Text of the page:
Emergency rooms(ERs)are often crowded,expensive places to be.When used for their original intentions—to offer rapid medical assistance in emergency situations—they provide an essential service in the medical industry. However, when patients visit the ER due to lack of access to another provider, this can result in emergency room visits that are non-urgent. Reducing avoidable emergency department (ED) visits is an important health system goal.By enabling doctors to communicate with patients online, telehealth can save time for both medical professionals and patients.
Top 10 hospitals with the longest average ER wait times
Average (Median) Number of Minutes
Clovis Community Medical Center
Roseland Community Hospital
Community Regional Medical Center
NYC Health and Hospitals - Jacobi
Mount Sinai Medical Center
NYC Health and Hospitals - Kings County
NewYork-Presbyterian/Weill Cornell Medical Center
Kern Medical Center
Fig 1 Data from Definitive Healthcare's Hospital Platform using the Quality Metrics Search excluding Puerto Rico pulled January 2020. Numbers reflect the rate of the average (median) number of minutes patients spent in the emergency department before they were admitted to the hospital as an inpatient.
Longer wait times in hospital ERs contribute to overcrowding and delays in medication administration for patients with mid-level injuries and illnesses like broken bones and infections. Patient mortality rate is also higher when ER wait times are longer, though usually only by a small margin. According to one study, patient mortality rates rose from 2.5% with a wait time under two hours to a rate of 4.5% for patients waiting 12 hours or more.
Despite these figures, theCenters for Disease Control and Prevention(CDC) reports only 39 percentofERvisitsresulted in apatientbeingseen in fewer than 15 minutes. With the help of telemedicine intervention,emergency room visits could possibly beavoidediflow-acuitypatientsare able tospeak to a physician over the phone before deciding how topursue treatment.According to a study published in theJournal of Telemedicine and Telecare, telemedicine in a pre-hospital environment resulted in a 6.7 percent reduction in medically unnecessary ERvisits.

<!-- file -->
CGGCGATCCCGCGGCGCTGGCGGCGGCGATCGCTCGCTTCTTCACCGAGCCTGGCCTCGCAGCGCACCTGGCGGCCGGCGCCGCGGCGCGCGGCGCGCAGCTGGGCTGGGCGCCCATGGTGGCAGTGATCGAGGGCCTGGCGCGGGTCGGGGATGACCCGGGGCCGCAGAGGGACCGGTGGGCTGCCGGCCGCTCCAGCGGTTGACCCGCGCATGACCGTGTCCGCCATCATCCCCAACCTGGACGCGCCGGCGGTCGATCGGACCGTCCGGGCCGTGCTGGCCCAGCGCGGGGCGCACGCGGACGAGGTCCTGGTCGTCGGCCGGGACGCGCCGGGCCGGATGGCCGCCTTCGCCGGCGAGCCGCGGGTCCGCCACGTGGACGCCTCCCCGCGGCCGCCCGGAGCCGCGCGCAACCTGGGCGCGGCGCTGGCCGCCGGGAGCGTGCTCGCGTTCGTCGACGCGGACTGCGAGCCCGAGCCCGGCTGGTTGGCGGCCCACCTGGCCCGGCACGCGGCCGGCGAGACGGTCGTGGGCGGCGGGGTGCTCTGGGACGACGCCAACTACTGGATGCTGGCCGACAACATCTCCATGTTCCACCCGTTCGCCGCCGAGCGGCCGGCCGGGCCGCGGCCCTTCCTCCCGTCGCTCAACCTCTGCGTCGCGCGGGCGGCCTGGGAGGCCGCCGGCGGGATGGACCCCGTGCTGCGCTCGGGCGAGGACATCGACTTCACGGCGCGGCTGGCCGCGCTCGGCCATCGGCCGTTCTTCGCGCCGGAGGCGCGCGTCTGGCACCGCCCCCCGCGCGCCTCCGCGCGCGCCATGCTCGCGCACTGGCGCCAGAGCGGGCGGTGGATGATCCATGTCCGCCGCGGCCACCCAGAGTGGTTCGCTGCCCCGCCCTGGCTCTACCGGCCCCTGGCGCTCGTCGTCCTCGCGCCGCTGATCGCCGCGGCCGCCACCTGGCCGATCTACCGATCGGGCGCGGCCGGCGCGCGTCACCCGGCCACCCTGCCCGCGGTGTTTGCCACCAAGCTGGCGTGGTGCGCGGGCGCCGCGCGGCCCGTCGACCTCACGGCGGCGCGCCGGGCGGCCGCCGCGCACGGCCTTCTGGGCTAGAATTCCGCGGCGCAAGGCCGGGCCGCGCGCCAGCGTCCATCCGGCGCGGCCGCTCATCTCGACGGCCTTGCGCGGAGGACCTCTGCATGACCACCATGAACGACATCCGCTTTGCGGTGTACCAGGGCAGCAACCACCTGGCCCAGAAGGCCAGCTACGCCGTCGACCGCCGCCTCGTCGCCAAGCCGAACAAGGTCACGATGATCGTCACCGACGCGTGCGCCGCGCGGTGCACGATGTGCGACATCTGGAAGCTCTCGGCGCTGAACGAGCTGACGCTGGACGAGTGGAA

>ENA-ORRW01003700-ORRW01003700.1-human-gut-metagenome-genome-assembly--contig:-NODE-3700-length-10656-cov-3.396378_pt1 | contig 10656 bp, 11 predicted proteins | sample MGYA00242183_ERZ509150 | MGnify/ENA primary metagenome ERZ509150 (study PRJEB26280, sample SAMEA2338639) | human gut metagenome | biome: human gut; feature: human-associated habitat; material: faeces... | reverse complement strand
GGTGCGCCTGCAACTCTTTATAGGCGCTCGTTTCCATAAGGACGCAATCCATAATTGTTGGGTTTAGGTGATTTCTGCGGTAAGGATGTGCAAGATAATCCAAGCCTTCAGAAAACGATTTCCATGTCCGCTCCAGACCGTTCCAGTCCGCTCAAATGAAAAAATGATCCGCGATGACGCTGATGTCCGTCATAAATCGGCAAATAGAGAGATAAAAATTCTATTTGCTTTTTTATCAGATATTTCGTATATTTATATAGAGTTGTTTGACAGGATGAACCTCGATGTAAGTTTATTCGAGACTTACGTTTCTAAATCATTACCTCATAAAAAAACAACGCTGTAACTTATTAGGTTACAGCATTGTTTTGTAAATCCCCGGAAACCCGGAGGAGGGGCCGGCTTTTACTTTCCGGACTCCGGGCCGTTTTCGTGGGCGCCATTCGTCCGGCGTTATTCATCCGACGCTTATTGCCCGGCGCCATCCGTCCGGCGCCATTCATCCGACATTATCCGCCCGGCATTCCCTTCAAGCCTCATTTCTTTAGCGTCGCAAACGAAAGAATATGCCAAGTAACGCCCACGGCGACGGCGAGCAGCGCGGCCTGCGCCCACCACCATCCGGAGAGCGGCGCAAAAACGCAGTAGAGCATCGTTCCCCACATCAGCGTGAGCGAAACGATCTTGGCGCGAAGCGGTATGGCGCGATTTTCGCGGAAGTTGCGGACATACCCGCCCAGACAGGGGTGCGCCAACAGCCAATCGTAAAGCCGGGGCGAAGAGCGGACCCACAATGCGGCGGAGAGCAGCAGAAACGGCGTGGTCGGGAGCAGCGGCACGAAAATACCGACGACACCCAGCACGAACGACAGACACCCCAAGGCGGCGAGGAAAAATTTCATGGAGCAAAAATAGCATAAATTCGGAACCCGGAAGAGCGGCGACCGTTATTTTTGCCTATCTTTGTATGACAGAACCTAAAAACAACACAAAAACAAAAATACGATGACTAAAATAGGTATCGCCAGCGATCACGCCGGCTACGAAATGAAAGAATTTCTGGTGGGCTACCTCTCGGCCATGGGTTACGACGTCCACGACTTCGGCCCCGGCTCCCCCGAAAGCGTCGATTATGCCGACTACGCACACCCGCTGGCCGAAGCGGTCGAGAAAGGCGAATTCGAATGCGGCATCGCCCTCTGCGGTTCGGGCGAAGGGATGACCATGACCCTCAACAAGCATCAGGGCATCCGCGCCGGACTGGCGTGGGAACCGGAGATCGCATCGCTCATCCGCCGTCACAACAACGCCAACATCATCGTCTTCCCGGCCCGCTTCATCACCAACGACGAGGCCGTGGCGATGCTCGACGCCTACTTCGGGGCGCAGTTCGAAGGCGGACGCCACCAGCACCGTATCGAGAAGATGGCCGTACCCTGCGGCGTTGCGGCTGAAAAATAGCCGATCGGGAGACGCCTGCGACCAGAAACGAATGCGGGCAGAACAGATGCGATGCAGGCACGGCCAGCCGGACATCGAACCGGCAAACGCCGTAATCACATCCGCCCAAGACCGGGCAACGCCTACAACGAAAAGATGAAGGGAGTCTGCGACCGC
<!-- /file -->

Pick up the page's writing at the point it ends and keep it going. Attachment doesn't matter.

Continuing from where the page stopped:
Patient education and ER visits
One of the simpler solutions to ERovercrowding could be greater patient education concerning medically-necessary reasons for a visit to the emergency department. A study from UC San Francisco (UCSF) found that nearly 3.3 percent of all ER visits over the past seven years led to patients being sent home without any administered care. According to patient volumes, that meansnearly 14 million patients visited the ER unnecessarily—clogging care access for other more high-risk or high-acuity patients.
These visits were primarily due to toothaches, back pain, headaches, throat soreness, and psychosis-related issues. Emergency departments are designed to care for patients with life- or limb-threatening issues, not specialty care. But some patients might not know where else they should go.
For patients, it can be difficult to determine whether they should visit the ER or an urgent care clinic. While ERs are intendedfor imminent danger, urgent or express care clinics are better equipped to handle fevers, sore throats, sprains, fractures, and other immediate—but not life-threatening—health concerns.